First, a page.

A 'community orchestra' is generally a semi-professional group made up of enthusiastic amateur players (as well as the better players in the local high-school orchestra). I played in such a group when I was in high school (about a million years ago), and it is a very rewarding experience. The orchestra is most often directed by the head of the local high-school music department, and it will give two or three concerts each year. It may also play to support the high-school's drama department's annual production of a Broadway musical. Orchestras such as these are not generally on the look-out for new compositions--their stock-in-trade is the standard repertoire that everybody knows and likes--but the musical director of such orchestras is a person who is MUCH more likely to actually listen to one of your compositions and get in touch with you about a possible performance.

An 'open composition competition' is a contest sponsored by any one of a number of different musical organisations. There are amateur player organisations for many specific types of instruments (such as the Viola da Gamba Society of America--VDGSA--or the American Recorder Society (AMS)), and these organisations will often sponsor 'open' composition competitions for their instrument(s). For instance, the VDGSA sponsors the annual Traynor competition for new music for viols; there is no entry fee, and the winner of the competition receives a (modest) cash prize and has his piece published by VDGSA for the benefit of the members. There are many competitions of this sort; try running an internet search for 'composition competition' and see what you turn up.

As to getting a 'link to a performance,' first you would have to persuade a musical group to perform your work, and second, that group would have to record or make a video of the performance and then upload that to a website such as YouTube or whatever. This does not happen automatically. (Making a professional-quality video is expensive; same goes for making a professional-quality sound recording.) If you are lucky enough to get a local community orchestra to perform one of your pieces, and IF they (or you) have the resources to record or video the performance, you should be able to get the link to the upload from them.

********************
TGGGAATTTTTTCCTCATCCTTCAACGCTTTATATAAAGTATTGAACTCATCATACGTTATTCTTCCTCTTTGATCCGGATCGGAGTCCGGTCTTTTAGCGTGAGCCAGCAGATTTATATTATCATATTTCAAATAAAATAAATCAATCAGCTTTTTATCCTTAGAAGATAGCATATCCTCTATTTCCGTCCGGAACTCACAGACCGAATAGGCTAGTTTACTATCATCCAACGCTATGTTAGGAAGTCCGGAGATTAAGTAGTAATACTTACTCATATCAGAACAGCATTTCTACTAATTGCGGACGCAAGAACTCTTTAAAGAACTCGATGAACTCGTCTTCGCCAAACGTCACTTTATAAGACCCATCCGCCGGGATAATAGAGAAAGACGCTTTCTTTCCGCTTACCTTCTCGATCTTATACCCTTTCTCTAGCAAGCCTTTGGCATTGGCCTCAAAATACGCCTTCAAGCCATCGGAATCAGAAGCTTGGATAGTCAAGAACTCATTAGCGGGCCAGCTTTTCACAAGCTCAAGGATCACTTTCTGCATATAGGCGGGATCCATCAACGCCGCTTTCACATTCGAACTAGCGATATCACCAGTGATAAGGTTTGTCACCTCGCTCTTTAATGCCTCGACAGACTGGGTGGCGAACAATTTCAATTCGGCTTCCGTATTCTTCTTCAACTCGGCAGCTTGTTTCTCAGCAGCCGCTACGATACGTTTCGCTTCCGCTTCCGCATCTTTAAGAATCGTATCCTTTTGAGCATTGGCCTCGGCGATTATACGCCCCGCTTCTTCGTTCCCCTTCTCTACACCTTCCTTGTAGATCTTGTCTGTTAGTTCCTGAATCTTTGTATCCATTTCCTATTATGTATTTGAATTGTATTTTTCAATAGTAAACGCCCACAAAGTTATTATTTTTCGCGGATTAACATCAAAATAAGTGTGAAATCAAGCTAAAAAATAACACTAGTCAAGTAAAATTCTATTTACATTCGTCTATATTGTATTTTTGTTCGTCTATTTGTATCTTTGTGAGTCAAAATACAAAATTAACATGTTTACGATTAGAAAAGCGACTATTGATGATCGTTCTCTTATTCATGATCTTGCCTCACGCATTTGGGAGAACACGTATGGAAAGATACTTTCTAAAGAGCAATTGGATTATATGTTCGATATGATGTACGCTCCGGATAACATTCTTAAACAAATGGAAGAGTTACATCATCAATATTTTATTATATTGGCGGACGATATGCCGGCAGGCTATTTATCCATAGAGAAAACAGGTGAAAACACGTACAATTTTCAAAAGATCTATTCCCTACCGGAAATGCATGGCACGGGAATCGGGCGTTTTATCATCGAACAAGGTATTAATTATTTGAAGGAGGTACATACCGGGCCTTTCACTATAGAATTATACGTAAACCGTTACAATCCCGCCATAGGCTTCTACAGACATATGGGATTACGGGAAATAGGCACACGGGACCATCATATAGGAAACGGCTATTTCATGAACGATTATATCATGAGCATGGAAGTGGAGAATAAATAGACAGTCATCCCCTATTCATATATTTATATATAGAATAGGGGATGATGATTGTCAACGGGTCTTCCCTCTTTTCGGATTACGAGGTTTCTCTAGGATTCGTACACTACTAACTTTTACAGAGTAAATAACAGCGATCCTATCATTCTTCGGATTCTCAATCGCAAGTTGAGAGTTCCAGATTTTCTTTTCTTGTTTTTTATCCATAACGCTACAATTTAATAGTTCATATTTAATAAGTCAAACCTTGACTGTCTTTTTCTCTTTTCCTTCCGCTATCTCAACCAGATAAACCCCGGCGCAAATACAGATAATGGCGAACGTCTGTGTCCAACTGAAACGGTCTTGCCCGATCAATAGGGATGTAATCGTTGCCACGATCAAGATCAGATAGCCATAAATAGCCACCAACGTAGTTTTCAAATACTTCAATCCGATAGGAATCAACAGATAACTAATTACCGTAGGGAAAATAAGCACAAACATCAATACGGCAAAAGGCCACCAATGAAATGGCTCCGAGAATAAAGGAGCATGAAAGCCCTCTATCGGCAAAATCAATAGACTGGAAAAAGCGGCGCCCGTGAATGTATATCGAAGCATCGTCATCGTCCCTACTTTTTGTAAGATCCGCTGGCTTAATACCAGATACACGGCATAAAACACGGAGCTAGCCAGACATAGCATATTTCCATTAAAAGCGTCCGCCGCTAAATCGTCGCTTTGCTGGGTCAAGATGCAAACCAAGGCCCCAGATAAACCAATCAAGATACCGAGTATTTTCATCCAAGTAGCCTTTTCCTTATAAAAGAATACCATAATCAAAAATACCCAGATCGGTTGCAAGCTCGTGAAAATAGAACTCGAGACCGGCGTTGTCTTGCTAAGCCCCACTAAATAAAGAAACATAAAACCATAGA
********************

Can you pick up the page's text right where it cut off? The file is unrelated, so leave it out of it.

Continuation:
I have taken the trouble to listen to a few of the scores you have posted on your MuseScore account. From what I hear in your arrangements of standard works such as the Bach Toccata and Fugue in d, and the Pachelbel Cannon, you have a good grasp of basic harmony, but you also have a lot to learn about orchestration and most importantly about music history. I would suggest most strongly that when you have graduated from high school, you apply to a good music conservatory and see how far your talent can take you.

Good luck!

In reply to by Arianna2001

"Open" is an adjective here, not a verb :-). You don't ask orchestras to "open" (create) a competition; you do some research to find out about "open" (anyone can submit) competitions tyat already exist. Any orchestra itself might sponsor one, but also there are various organizations around the world that do.

As for how to submit to a local orchestra, step one is to find out what ones exist in your area and who their music directors are, then call or email them but also more important attend their concerts and try to make personal connections.

In reply to by Arianna2001

You're 15?!?!?! Wow! I'm only 17 as well. I actually might get it sometime in the future, though. Like Recorder485 stated; the most important thing is the music itself. You can have the best SoundFont in the world, but if there isn't a lick of music in the piece, then it's not a good piece. A great composer with an okay SoundFont will sound better than an okay composer with a great SoundFont.

Now, You DO have a lot of talent. You're very prodigious. Where do you intend to go in music if you don't mind me asking?

I will back up what the others have stated. Start locally at first, and then slowly climb up the ladder. Also, you might want to meet a lot of people and let them know about your talent and all that, and possibly let them listen to your work. Who knows, in the future one of them might ask you to work with him/her in regards to composing music. One example could be a film producer, who would need someone to write the music.

Now, I only give this advice to people I can see a lot of potential in. When I stated that you should learn orchestration and all that, I was not joking around or flattering. Learning the principles of orchestration will give your composing skills a large boost. Principles of Orchestrating include but are not limited to (1) Balancing (2) Color (3) Capabilities and limitations of each instrument.
One great YouTube channel that talks about orchestration would be "Orchestration Online". It is run by a professional composer named Thomas Goss. You can learn a handful of principles from him. Right now, he's working on teaching about string scoring and all that. However, he does give principles in some videos early on. I do have to let you know, though, he does have a list of videos that review the software Sibelius (he's not a MuseScore user), and eventually starting a petition to save it (I was just letting you know).